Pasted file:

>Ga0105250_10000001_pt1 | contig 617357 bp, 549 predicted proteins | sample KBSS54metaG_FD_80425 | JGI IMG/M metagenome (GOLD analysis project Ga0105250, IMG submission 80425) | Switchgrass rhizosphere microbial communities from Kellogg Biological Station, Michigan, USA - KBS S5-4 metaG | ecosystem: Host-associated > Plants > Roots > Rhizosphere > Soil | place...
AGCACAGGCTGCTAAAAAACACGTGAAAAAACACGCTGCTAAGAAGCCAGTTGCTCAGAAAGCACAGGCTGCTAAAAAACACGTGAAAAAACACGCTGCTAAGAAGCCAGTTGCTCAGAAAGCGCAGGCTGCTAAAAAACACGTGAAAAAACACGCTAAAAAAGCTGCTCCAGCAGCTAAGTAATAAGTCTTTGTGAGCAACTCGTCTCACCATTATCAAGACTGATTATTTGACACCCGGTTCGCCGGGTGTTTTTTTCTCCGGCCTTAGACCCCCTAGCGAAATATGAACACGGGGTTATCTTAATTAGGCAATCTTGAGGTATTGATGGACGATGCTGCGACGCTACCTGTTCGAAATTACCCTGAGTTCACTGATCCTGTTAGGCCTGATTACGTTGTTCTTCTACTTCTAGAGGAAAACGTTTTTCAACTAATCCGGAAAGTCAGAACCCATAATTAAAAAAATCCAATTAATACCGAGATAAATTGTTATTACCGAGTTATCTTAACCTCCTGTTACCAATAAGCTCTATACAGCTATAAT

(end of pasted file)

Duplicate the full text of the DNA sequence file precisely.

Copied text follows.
>Ga0105250_10000001_pt1 | contig 617357 bp, 549 predicted proteins | sample KBSS54metaG_FD_80425 | JGI IMG/M metagenome (GOLD analysis project Ga0105250, IMG submission 80425) | Switchgrass rhizosphere microbial communities from Kellogg Biological Station, Michigan, USA - KBS S5-4 metaG | ecosystem: Host-associated > Plants > Roots > Rhizosphere > Soil | place...
AGCACAGGCTGCTAAAAAACACGTGAAAAAACACGCTGCTAAGAAGCCAGTTGCTCAGAAAGCACAGGCTGCTAAAAAACACGTGAAAAAACACGCTGCTAAGAAGCCAGTTGCTCAGAAAGCGCAGGCTGCTAAAAAACACGTGAAAAAACACGCTAAAAAAGCTGCTCCAGCAGCTAAGTAATAAGTCTTTGTGAGCAACTCGTCTCACCATTATCAAGACTGATTATTTGACACCCGGTTCGCCGGGTGTTTTTTTCTCCGGCCTTAGACCCCCTAGCGAAATATGAACACGGGGTTATCTTAATTAGGCAATCTTGAGGTATTGATGGACGATGCTGCGACGCTACCTGTTCGAAATTACCCTGAGTTCACTGATCCTGTTAGGCCTGATTACGTTGTTCTTCTACTTCTAGAGGAAAACGTTTTTCAACTAATCCGGAAAGTCAGAACCCATAATTAAAAAAATCCAATTAATACCGAGATAAATTGTTATTACCGAGTTATCTTAACCTCCTGTTACCAATAAGCTCTATACAGCTATAAT